Saturday, April 3, 2010

The perfect breadmaker bread recipe

I got my breadmaker about three years ago. For a couple of months I was amazed that I could make bread at home by just filling the machine and pushing a button. The bread was great as long as it was fresh. I can't quite eat a loaf in a day myself though and day old bread from my breadmaker was stale and hard. I tried adjusting ingredients, searching the Internet, adding eggs to my recipe, and adding potato water. That potato water helped a bit but what I wanted was a bread like they sold in the store that stayed soft and fresh for three days. After a lot of trial and error and eating two years worth of crappy bread I was ready to give up when I finally got a couple of loaves to come out right. Since then eating and making my own bread has been just what I thought it would be like 2 years before. Here is the recipe:

Exactly one cup of water (250ml). Heated to hot coffee temperature in the microwave. (Not Boiling)
One teaspoon of sugar. (5ml)
one quarter teaspoon of salt. (1.25ml)
One tablespoon of oil. (15ml)
Once the liquids and solubles are in the bread pan then we can start with the powders.
Three cups (750ml) BREAD flour. NOT all purpose flour and not noodle flour. Bread flour has more gluten so it is stickier. The flour you use makes a big difference.
2 and 1/4 teaspoons (12ml) of dough improver. This is what the bakers use in their bread. The amount used is 1.5 to 2% of the amount of bread flour used. If you can read the label on the package then you know why I prefer to make my own bread.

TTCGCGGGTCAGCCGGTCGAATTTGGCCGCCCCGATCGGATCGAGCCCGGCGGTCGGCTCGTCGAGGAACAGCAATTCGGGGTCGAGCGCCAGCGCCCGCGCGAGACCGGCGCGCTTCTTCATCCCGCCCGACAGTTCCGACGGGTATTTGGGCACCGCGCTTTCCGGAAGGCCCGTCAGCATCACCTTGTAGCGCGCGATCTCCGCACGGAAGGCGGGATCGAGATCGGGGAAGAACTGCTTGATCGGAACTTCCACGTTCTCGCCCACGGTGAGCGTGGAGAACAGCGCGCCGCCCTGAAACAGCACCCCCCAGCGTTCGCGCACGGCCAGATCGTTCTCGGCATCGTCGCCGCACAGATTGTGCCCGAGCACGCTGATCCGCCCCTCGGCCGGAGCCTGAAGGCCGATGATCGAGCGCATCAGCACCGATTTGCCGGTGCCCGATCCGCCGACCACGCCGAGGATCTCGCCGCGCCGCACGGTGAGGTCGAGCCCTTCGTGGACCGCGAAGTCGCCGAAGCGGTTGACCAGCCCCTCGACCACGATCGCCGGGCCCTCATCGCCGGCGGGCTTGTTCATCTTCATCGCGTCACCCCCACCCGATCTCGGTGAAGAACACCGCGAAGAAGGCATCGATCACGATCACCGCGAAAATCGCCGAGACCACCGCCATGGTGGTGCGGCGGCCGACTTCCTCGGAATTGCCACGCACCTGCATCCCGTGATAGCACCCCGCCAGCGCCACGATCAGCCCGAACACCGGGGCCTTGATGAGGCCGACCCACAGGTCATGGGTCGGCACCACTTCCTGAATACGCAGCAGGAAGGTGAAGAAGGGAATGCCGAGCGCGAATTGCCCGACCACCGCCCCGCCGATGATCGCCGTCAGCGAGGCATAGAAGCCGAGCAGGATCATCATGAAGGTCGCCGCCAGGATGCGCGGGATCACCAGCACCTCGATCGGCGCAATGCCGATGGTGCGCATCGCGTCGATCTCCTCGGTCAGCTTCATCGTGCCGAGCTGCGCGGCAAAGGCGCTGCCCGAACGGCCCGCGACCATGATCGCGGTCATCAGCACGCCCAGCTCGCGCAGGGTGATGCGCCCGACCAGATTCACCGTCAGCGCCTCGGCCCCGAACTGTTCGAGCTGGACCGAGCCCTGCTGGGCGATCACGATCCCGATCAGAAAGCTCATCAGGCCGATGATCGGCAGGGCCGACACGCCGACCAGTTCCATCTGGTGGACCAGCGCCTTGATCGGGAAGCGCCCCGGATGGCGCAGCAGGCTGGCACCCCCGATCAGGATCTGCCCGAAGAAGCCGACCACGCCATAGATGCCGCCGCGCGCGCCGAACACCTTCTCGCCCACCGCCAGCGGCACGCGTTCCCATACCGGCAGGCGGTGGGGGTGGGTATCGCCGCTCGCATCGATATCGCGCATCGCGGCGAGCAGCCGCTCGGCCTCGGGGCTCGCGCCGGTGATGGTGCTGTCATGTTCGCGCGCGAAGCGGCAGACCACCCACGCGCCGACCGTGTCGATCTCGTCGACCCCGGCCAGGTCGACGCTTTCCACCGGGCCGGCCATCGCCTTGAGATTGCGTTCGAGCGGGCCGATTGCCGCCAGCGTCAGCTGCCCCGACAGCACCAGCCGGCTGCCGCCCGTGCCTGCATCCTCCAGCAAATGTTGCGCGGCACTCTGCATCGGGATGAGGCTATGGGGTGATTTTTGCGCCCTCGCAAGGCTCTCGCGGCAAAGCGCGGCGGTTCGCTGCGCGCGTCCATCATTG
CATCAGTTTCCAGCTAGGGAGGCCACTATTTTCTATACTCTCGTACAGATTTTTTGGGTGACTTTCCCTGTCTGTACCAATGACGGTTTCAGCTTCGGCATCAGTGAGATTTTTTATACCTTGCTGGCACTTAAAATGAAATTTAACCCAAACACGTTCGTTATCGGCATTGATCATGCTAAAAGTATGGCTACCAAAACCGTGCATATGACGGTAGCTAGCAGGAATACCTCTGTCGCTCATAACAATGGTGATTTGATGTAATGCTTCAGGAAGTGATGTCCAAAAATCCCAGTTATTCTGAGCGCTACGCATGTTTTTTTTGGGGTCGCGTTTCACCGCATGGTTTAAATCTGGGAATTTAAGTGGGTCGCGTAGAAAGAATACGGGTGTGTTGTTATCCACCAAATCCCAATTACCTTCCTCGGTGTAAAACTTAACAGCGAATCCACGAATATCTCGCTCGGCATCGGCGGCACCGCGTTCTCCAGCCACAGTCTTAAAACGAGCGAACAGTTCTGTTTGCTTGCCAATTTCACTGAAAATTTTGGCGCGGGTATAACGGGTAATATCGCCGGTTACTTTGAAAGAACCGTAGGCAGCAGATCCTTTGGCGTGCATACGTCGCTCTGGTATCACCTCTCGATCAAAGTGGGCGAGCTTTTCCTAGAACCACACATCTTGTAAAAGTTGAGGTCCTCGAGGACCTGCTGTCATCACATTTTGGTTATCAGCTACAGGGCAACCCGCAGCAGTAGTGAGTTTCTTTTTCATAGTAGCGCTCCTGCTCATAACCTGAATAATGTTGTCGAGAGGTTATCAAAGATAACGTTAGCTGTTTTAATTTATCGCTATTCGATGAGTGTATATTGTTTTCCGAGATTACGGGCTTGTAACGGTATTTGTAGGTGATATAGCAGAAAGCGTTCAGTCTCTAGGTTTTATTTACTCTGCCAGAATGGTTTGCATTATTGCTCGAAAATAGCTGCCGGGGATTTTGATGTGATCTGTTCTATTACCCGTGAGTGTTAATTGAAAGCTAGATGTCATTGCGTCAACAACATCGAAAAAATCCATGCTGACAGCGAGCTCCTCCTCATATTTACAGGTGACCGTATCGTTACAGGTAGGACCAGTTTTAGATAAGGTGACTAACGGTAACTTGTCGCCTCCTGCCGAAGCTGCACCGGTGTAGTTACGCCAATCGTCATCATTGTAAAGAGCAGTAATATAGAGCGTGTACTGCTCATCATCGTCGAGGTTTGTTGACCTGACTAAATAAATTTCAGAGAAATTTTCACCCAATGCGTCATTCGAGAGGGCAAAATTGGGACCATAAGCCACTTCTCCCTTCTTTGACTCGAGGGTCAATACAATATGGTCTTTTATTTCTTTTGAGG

About 3/4 of a teaspoon (7ml) of instant yeast.
Now the bread pan can be loaded into the breadmaker and the breadmaker turned on. After a few minutes it should be mixed into a nice little ball of dough.
My breadmaker takes about 3 hours (4.3 sectors in metric) to run to completion.
Then the bread should be put out to cool till it is almost room temperature. Make sure you turn it so it doesn't sit on one side getting damp as the hot steam comes off it. It should be crispy all around. I usually then slice it and place it in my seal-able breadbox so it is ready to eat with my homemade strawberry jam.


  1. This comment has been removed by the author.

  2. Hello, DEOMINUS:

    This bread looks great, and I'd like to try it, but I question your measurements: King Arthur Bread Flour weighs 30g(ml) per .25 cup; therefore, 3 cups weighs about 360g(ml); 750(g) ml flour is about 6.25 cups; 1 cup of water is 237ml.

    Would you, please, clarify how much flour and water you use?